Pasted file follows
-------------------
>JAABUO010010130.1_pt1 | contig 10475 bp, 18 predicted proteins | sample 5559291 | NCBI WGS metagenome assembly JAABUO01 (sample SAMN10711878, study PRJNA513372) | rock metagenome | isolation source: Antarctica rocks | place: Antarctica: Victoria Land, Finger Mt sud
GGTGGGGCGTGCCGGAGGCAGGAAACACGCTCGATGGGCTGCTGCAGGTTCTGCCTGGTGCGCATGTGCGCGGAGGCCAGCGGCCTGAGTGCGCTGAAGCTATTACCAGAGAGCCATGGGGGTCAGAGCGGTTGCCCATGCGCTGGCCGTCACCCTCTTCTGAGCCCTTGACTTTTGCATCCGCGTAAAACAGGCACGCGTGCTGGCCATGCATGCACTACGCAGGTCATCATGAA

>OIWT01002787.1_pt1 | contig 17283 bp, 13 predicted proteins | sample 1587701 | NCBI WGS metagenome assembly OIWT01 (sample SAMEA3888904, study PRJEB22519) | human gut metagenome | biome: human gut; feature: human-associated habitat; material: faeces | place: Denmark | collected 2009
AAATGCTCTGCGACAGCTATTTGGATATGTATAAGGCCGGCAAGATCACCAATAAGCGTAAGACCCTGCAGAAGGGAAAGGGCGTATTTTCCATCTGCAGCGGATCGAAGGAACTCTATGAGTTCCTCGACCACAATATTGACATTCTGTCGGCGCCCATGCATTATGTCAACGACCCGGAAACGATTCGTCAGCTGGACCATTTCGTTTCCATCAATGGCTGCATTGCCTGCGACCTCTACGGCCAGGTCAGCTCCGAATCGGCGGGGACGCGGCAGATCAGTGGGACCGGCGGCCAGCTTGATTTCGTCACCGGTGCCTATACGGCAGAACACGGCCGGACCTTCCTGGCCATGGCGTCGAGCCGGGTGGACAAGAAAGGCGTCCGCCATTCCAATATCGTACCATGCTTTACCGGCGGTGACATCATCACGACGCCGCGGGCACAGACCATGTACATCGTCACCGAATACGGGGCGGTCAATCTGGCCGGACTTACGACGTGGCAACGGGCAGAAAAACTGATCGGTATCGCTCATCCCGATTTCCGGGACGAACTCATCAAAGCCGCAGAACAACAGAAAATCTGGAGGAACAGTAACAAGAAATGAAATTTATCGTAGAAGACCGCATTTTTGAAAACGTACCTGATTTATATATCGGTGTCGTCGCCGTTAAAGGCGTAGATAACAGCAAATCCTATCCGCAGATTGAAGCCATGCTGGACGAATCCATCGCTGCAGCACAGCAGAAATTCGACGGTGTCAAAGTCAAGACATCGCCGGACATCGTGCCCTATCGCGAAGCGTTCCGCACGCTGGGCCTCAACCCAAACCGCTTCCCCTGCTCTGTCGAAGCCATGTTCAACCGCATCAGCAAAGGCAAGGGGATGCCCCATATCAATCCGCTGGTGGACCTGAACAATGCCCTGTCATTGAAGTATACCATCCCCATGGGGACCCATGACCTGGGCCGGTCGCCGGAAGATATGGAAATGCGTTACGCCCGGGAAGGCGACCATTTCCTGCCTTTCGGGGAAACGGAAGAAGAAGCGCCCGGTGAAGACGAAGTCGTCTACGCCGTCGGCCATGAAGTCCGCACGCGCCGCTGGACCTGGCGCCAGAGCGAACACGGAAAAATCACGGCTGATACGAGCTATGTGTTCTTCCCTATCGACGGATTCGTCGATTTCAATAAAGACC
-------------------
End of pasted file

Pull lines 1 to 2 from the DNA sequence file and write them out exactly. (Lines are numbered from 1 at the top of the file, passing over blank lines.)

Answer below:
>JAABUO010010130.1_pt1 | contig 10475 bp, 18 predicted proteins | sample 5559291 | NCBI WGS metagenome assembly JAABUO01 (sample SAMN10711878, study PRJNA513372) | rock metagenome | isolation source: Antarctica rocks | place: Antarctica: Victoria Land, Finger Mt sud
GGTGGGGCGTGCCGGAGGCAGGAAACACGCTCGATGGGCTGCTGCAGGTTCTGCCTGGTGCGCATGTGCGCGGAGGCCAGCGGCCTGAGTGCGCTGAAGCTATTACCAGAGAGCCATGGGGGTCAGAGCGGTTGCCCATGCGCTGGCCGTCACCCTCTTCTGAGCCCTTGACTTTTGCATCCGCGTAAAACAGGCACGCGTGCTGGCCATGCATGCACTACGCAGGTCATCATGAA